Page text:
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Captain John Franklin and Sir Ernest Shackleton: The History of Britain’s Most Famous Polar Explorers and Their Expeditions

 
9781985070530: Captain John Franklin and Sir Ernest Shackleton: The History of Britain’s Most Famous Polar Explorers and Their Expeditions
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Charles River Editors
Published by CreateSpace Independent Publishing Platform (2018)
ISBN 10: 1985070537 ISBN 13: 9781985070530
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Welcome Back Books
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Charles River Editors
Published by Createspace Independent Publishing Platform, United States (2018)
ISBN 10: 1985070537 ISBN 13: 9781985070530
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Book Description Paperback. Condition: New. Language: English. Brand new Book. *Includes pictures *Includes contemporary accounts *Includes online resources and a bibliography for further reading Most anyone who has received a basic education in world history knows the story of how "in 1492, Columbus sailed the ocean blue." Most also know that Christopher Columbus made first contact with the Americas while searching for a water route to Asia. However, far fewer people remember that the search for such a route continued for centuries after Columbus' death. After the discovery of the Americas, several European countries were interested in finding the route, and nations from France to Spain sent out explorers searching for the mysterious route. While these voyages did not reveal the hoped for route, they did result in large parts of both North and South America being mapped, and as more of the new land mass was determined, the parameters of the search for such a route were narrowed. By the 18th century, explorers began to seek such a route to the north, looking for the legendary Northwest Passage. Eventually, some countries lost interest, but England remained determined, and the masters of the waves continued to send ship after ship and crew after crew across the Atlantic. By the early 19th century, the search was taking expeditions to the Arctic, and each time a team returned to England telling stories of how it was stymied by ice or bad weather, another team confidently went out, certain that it would be the one to make it through. This ultimately led to the voyage of Captain John Franklin, who left Britain in 1845 for the Arctic in the hopes of completing mapping the Northwest Passage. Instead of returning with spices and silks, Franklin and his men disappeared, leaving behind them a mystery that plagued the English conscience for decades. Ironically, the ill-fated trip only became more legendary when its mystery was solved than it was when it remained a curiosity. It was a tale of ice and cold, starvation and desperation, and a tragically fatal one. Exploration of Earth's wilderness areas became an international obsession in the late 19th and early 20th centuries, as economically advantaged nations, in particular European powers and the United States were well equipped to mount exhaustive expeditions. From previously inaccessible forests and jungle country to the world's great mountain ranges, adventurers sought out the greatest extremes of climate and terrain in a race to plant the first flag where humanity struggled to survive. Locating the North Pole was, in a navigational sense, far more problematic than its counterpart in the south. The North Pole is situated on a moving foundation of ice, constantly shifting its position. To plant a flag there is useless, as it is prone to drift great distances in an unpredictable direction. However, reaching the South Pole presented the most torturous climatic obstacle on the planet, and with the size of the ice continent in the early years of the century, the distance from a ship in harbor to the center required a vast trek carrying minimal rations. Britain made its first and finest statement for actually reaching the South Pole in the first years of the 20th century. The dangers of the Antarctic, including scurvy, dehydration, and hypothermia, were well known to all major explorers. They also understood that even the most incidental detail of an expedition going amiss could spell doom for all parties involved. The era was universally dubbed the Heroic Age of Antarctic Exploration, but its greatest story did not stem from the actual achievement of reaching the pole. It was, rather, one of the most profound and heroic rescues ever witnessed that affirmed the empire's greatness, embodied by the inspired insistence and exemplary conduct of Sir Ernest Henry Shackleton. This unlikely figure entered the rich man's world of polar exploration through an astonishing persistence. Seller Inventory # APC9781985070530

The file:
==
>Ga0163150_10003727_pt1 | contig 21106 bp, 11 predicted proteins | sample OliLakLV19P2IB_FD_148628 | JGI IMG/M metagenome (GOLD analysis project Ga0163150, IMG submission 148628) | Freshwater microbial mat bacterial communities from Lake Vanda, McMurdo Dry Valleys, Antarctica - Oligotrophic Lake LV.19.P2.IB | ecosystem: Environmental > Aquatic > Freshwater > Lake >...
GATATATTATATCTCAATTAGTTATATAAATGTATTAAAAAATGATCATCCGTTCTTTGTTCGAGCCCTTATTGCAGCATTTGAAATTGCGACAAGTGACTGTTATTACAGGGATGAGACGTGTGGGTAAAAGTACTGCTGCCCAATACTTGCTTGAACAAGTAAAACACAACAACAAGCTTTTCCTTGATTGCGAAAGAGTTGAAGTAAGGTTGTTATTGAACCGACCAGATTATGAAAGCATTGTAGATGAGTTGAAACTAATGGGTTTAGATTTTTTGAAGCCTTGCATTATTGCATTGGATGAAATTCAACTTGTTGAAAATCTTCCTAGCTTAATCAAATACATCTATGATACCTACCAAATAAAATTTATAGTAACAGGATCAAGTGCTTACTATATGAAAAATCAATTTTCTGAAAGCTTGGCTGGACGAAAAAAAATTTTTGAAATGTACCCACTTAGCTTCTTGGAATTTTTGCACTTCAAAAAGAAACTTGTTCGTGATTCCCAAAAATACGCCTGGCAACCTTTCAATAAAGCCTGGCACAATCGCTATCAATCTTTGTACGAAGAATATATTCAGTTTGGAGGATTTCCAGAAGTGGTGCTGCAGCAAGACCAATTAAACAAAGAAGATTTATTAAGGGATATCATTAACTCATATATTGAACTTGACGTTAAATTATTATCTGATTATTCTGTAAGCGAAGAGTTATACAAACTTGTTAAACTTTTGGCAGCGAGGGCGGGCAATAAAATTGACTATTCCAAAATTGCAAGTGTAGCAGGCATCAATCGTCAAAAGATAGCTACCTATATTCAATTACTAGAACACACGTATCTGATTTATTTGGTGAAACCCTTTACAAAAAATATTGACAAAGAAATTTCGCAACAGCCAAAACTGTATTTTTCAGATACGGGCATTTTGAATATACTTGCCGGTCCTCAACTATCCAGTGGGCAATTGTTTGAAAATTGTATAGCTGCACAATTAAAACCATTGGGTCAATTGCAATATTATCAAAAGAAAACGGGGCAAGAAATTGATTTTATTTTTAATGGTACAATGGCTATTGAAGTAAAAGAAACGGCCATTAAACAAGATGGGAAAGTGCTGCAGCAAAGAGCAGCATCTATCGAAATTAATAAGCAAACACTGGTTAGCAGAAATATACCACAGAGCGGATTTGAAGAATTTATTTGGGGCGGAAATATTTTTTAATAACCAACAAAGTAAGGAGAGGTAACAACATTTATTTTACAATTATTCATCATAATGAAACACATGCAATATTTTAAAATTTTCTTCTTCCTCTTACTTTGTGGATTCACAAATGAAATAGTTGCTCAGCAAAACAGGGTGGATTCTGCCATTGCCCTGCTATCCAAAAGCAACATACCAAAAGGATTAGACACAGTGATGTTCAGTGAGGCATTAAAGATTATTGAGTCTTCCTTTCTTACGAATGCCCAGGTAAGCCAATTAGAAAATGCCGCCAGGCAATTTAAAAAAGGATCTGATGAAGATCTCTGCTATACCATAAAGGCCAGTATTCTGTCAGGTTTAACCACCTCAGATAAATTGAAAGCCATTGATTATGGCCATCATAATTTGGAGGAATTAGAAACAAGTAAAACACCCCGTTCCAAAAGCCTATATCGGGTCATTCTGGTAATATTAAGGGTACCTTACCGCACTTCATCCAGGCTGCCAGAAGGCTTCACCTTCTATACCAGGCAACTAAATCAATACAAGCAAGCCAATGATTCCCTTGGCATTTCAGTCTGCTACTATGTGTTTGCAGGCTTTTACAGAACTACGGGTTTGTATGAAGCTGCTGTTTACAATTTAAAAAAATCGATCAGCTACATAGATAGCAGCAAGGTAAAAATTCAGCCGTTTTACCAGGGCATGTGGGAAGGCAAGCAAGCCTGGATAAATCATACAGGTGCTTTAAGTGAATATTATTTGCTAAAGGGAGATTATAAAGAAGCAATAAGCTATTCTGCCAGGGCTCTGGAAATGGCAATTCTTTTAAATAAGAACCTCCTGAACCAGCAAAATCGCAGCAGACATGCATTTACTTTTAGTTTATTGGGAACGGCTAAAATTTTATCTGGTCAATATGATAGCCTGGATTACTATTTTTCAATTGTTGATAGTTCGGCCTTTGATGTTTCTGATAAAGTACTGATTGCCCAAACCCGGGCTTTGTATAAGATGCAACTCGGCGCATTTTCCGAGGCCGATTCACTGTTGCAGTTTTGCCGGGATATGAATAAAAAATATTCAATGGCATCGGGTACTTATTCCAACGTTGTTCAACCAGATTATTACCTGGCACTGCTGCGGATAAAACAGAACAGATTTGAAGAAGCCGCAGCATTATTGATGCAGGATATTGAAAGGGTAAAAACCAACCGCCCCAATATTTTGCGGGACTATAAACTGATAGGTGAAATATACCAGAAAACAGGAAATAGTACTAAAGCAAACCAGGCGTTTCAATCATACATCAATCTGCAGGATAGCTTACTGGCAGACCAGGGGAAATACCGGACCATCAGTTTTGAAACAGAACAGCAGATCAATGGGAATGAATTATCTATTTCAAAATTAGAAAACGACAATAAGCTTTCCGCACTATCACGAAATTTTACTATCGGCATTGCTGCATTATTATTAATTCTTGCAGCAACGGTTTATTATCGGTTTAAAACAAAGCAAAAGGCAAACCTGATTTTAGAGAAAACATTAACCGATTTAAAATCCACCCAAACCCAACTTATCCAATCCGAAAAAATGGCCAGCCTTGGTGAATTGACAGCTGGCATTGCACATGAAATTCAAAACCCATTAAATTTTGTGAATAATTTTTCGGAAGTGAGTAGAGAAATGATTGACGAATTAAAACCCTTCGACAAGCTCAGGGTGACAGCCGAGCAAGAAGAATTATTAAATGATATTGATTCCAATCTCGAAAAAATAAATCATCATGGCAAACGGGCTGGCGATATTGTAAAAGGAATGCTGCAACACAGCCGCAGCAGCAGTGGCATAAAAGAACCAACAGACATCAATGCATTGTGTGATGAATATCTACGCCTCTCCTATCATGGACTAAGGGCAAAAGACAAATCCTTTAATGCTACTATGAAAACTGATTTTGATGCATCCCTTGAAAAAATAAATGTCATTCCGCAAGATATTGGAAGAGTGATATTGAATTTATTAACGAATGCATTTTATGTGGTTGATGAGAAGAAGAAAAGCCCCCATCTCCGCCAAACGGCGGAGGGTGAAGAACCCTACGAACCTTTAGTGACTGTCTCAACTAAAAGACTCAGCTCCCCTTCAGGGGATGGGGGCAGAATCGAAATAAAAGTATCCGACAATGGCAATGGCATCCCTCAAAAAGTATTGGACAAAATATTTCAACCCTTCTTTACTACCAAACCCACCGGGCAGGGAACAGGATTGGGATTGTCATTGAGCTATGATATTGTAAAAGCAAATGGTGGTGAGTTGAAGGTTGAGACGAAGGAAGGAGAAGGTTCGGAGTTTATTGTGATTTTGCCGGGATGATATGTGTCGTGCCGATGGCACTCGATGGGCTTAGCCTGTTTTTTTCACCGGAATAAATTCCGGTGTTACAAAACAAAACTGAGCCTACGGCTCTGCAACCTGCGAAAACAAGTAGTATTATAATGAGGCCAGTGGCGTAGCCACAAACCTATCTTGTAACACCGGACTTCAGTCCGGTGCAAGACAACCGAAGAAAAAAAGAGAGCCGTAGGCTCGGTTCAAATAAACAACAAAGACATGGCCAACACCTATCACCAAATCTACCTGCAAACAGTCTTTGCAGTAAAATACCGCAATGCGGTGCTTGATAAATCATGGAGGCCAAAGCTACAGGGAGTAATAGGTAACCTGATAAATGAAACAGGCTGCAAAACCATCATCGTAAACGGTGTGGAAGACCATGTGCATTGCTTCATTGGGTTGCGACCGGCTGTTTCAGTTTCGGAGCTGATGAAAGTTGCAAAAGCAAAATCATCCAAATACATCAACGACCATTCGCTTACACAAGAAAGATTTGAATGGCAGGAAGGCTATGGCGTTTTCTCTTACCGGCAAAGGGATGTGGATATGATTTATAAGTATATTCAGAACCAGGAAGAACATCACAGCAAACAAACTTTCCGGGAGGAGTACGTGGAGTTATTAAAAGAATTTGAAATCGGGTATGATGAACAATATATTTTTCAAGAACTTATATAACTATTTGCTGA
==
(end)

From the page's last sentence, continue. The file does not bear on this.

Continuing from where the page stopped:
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Charles River Editors
Published by CreateSpace Independent Publishing Platform - (2018)
ISBN 10: 1985070537 ISBN 13: 9781985070530
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Book Description Condition: New. Seller Inventory # 3434-ING-9781985070530

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Charles River Editors
Published by Createspace Independent Publishing Platform (2018)
ISBN 10: 1985070537 ISBN 13: 9781985070530
New Paperback Quantity: > 20
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Book Description Paperback. Condition: New. This item is printed on demand. New copy - Usually dispatched within 5-9 working days. Seller Inventory # C9781985070530

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